If you feel you absolutely must use larger doses, then you are in unchartered territory. I always recommend increasing the olmesartan (Benicar) frequency rather than increase quercetin. In my opinion, there is less risk that way and the risk has been closely studied by the FDA.

Trevor Marshall, PhD

Quercetin, not caffeine, is a major neuroprotective component in coffee. 5)

Avoid quercetin as a part of a combination product

MP patients are advised not to buy quercetin as a part of a combination product, one which may contain other supplements such as bromelain. Bromelain has powerful, unknown effects in the body. Only use pure quercetin with no other supplements added including some which could be harmful to progress. If the only product a patient can find contains vitamin C, that is acceptable, provided the amount of added vitamin C does not exceed 1000 mg per day. The addition of routine stabilizers is okay.

The Loranthus genus has been demonstrated to be used in the treatment of wide range of diseases e.g. diabetes, inflammations and cancers. 6)

Buying quercetin

Many pharmacies sell pure formulations of quercetin. Patients can also order quercetin online.

Shipping to the United States

This search on Froogle lists a number of sources that would be willing to ship quercetin to the U.S., if not to other countries.

Shipping to other countries

Ask regarding the method of shipping. Patients have had trouble with shipments sent by courier which incurred an unavoidable very high extra charge.

===== Notes and comments =====

Bane, Thanks for this. I am forwarding it to everybody who might be interested.

At 11:58 AM 9/8/2010, you wrote: Quercetin and Ferulic Acid Aggravate Renal Carcinoma in Long-Term Diabetic Victims https://pubs.acs.org/stoken/presspac/presspac/full/10.1021/jf101580j

J Nutr Sci Vitaminol (Tokyo). 2010;56(5):326-30. Quercetin Enhances VDR Activity, Leading to Stimulation of Its Target Gene Expression in Caco-2 Cells.

Inoue J, Choi JM, Yoshidomi T, Yashiro T, Sato R.

Department of Applied Biological Chemistry, Graduate School of Agricultural and Life Sciences, The University of Tokyo.

Abstract

Vitamin D receptor (VDR) is a nuclear receptor that regulates the expression of genes involved in calcium homeostasis. Activation of VDR is thought to be a promising drug target for osteoporosis. Using a VDR-driven luciferase expression assay for screening a naturally occurring food component, we identified quercetin as a VDR activator. Quercetin also activated the GAL4 DNA-binding domain fused to the VDR ligand-binding domain. Moreover, it was confirmed that quercetin increases the mRNA level of TRPV6, which is a VDR target gene, in Caco-2 cells. These results indicate that quercetin enhances VDR activity through the alteration of cofactor recruitment, thereby stimulating its target genes while providing a new function for quercetin as the VDR activator.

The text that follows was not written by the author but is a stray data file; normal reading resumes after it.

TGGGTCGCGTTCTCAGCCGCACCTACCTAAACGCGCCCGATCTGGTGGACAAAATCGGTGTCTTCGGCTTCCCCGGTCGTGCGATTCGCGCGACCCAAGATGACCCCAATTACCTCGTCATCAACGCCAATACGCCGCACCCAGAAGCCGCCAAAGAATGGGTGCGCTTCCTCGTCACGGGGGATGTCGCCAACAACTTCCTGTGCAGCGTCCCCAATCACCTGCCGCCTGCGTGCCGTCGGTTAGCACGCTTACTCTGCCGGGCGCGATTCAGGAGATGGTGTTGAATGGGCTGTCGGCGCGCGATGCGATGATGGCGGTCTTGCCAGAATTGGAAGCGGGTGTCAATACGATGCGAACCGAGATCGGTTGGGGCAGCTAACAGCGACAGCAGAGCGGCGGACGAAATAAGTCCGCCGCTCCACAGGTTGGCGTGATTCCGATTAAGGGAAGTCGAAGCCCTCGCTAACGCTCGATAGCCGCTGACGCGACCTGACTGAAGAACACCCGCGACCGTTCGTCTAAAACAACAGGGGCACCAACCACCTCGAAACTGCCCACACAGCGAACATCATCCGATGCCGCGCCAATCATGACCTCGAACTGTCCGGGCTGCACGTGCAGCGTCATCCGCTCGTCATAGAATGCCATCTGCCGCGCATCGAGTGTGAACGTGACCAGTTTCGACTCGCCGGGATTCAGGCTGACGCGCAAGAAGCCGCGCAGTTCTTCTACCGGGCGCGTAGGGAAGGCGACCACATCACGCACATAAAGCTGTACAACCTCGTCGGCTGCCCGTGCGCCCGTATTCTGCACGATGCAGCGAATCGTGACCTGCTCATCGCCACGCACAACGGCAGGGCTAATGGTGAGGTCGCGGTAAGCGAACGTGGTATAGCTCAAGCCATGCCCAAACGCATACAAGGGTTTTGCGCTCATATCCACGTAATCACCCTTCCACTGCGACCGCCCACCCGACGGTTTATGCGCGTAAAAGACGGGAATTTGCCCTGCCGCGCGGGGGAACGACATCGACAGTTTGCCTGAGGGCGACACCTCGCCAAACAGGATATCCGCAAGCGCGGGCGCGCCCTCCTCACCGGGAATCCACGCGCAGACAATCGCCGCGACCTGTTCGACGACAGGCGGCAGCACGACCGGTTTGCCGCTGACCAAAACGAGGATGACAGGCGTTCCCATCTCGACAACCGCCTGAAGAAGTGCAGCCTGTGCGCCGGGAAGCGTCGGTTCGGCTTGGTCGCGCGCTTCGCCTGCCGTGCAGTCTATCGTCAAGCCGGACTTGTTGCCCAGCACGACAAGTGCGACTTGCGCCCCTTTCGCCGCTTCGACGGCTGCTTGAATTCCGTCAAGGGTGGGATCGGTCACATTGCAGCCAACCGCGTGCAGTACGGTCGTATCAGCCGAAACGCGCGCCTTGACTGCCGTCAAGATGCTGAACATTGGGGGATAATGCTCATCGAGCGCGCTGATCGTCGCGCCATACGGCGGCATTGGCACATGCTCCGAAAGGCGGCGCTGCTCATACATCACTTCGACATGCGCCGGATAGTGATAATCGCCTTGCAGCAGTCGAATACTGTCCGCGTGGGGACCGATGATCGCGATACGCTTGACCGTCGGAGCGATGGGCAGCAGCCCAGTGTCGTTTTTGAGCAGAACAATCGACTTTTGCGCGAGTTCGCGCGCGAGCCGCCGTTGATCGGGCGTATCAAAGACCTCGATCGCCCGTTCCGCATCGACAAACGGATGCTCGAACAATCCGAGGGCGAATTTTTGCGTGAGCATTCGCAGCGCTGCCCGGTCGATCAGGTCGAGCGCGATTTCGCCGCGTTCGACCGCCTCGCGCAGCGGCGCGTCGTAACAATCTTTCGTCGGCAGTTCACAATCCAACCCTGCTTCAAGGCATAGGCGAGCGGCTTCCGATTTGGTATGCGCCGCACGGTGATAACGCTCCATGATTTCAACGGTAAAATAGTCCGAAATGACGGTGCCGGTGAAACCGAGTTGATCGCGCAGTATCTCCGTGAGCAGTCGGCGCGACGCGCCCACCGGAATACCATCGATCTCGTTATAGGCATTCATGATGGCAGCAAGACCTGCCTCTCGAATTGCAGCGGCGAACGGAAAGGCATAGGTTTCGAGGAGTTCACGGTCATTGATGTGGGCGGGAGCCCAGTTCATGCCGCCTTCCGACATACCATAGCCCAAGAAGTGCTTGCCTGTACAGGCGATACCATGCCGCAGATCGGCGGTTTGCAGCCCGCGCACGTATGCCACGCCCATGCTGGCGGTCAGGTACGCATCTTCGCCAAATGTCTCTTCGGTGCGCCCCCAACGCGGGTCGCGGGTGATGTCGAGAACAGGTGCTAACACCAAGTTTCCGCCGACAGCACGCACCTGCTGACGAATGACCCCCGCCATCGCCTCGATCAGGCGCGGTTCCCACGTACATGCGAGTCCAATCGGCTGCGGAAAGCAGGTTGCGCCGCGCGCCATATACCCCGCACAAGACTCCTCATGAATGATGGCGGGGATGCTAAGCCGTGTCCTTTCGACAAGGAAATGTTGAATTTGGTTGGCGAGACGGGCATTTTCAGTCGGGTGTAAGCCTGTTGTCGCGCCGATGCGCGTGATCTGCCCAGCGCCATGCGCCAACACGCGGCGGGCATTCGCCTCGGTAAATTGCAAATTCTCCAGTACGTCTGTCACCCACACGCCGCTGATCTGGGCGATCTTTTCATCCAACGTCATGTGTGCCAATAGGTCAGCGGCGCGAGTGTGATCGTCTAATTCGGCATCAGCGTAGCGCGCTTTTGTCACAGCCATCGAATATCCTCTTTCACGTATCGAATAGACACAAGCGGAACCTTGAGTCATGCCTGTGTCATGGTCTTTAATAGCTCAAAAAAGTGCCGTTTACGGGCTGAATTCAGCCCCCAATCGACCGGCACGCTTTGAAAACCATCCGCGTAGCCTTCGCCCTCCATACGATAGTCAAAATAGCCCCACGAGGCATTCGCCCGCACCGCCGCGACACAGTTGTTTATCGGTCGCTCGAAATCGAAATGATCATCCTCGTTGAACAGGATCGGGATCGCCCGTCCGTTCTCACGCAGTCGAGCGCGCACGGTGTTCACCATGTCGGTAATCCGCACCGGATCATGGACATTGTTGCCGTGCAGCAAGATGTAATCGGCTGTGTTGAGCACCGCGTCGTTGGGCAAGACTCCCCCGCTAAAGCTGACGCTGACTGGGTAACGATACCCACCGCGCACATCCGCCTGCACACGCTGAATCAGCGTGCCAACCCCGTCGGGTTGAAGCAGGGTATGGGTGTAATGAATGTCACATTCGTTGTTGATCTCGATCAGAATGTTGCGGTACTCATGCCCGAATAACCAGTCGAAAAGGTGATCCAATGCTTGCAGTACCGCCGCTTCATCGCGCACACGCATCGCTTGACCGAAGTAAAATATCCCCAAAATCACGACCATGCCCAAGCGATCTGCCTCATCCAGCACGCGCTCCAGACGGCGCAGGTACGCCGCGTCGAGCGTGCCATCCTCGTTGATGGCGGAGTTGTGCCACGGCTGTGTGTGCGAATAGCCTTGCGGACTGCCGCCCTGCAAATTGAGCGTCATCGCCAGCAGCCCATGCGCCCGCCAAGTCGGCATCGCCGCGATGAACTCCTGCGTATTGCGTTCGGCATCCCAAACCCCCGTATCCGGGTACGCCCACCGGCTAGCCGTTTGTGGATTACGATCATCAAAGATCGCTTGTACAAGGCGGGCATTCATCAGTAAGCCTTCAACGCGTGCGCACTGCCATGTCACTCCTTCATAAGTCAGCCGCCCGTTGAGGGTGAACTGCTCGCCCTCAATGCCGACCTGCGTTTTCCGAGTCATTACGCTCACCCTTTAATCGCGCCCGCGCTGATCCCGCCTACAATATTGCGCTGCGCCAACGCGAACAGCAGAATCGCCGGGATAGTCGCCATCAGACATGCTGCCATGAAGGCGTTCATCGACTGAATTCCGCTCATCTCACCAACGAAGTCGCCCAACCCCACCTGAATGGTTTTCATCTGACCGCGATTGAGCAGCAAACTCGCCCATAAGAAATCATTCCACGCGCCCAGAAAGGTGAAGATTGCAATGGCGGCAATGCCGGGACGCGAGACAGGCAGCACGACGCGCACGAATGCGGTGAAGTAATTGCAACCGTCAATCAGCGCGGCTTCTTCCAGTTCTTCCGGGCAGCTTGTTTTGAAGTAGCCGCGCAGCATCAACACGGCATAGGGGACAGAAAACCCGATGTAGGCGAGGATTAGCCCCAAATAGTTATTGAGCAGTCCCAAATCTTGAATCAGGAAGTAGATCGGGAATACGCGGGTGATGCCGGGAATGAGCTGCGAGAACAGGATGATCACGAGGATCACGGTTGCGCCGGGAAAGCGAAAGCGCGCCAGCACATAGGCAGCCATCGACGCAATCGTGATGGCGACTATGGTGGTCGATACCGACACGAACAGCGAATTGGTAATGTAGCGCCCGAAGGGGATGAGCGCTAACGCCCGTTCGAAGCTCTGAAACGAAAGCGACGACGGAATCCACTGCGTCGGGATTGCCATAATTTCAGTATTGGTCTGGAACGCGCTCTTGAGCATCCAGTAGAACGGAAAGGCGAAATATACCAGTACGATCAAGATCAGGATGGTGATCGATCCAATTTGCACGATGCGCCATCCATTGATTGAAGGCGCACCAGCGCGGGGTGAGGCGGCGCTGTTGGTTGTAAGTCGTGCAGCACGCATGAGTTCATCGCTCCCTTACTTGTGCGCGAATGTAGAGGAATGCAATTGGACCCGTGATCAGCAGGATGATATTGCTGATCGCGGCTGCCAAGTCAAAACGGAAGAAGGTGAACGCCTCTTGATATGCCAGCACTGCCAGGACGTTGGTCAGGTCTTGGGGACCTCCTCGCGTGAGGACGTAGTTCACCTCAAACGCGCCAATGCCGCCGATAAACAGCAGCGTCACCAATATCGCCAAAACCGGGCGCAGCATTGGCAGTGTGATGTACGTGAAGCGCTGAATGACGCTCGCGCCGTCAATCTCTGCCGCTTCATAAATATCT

PMID: 21228504 [PubMed - in process]

===== References =====

1)
García-Mediavilla V, Crespo I, Collado PS, Esteller A, Sánchez-Campos S, Tuñón MJ, González-Gallego J. The anti-inflammatory flavones quercetin and kaempferol cause inhibition of inducible nitric oxide synthase, cyclooxygenase-2 and reactive C-protein, and down-regulation of the nuclear factor kappaB pathway in Chang Liver cells. Eur J Pharmacol. 2007 Feb 28;557(2-3):221-9. doi: 10.1016/j.ejphar.2006.11.014. Epub 2006 Nov 15.
[PMID: 17184768] [DOI: 10.1016/j.ejphar.2006.11.014]
2)
Dabbagh-Bazarbachi H, Clergeaud G, Quesada IM, Ortiz M, O'Sullivan CK, Fernández-Larrea JB. Zinc ionophore activity of quercetin and epigallocatechin-gallate: from Hepa 1-6 cells to a liposome model. J Agric Food Chem. 2014 Aug 13;62(32):8085-93. doi: 10.1021/jf5014633. Epub 2014 Jul 31.
[PMID: 25050823] [DOI: 10.1021/jf5014633]
3) , 5)
Lee M, McGeer EG, McGeer PL. Quercetin, not caffeine, is a major neuroprotective component in coffee. Neurobiol Aging. 2016 Oct;46:113-23. doi: 10.1016/j.neurobiolaging.2016.06.015. Epub 2016 Jul 5.
[PMID: 27479153] [DOI: 10.1016/j.neurobiolaging.2016.06.015]
4)
Hilliard JJ, Krause HM, Bernstein JI, Fernandez JA, Nguyen V, Ohemeng KA, Barrett JF. A comparison of active site binding of 4-quinolones and novel flavone gyrase inhibitors to DNA gyrase. Adv Exp Med Biol. 1995;390:59-69. doi: 10.1007/978-1-4757-9203-4_5.
[PMID: 8718602] [DOI: 10.1007/978-1-4757-9203-4_5]
6)
Noman OM, Mothana RA, Al-Rehaily AJ, Al Qahtani AS, Nasr FA, Khaled JM, Alajmi MF, Al-Said MS. Phytochemical analysis and anti-diabetic, anti-inflammatory and antioxidant activities of Loranthus acaciae Zucc. Grown in Saudi Arabia. Saudi Pharm J. 2019 Jul;27(5):724-730. doi: 10.1016/j.jsps.2019.04.008. Epub 2019 Apr 20.
[PMID: 31297028] [PMCID: 6598209] [DOI: 10.1016/j.jsps.2019.04.008]
home/othertreatments/quercetin.txt · Last modified: 09.14.2022 by 127.0.0.1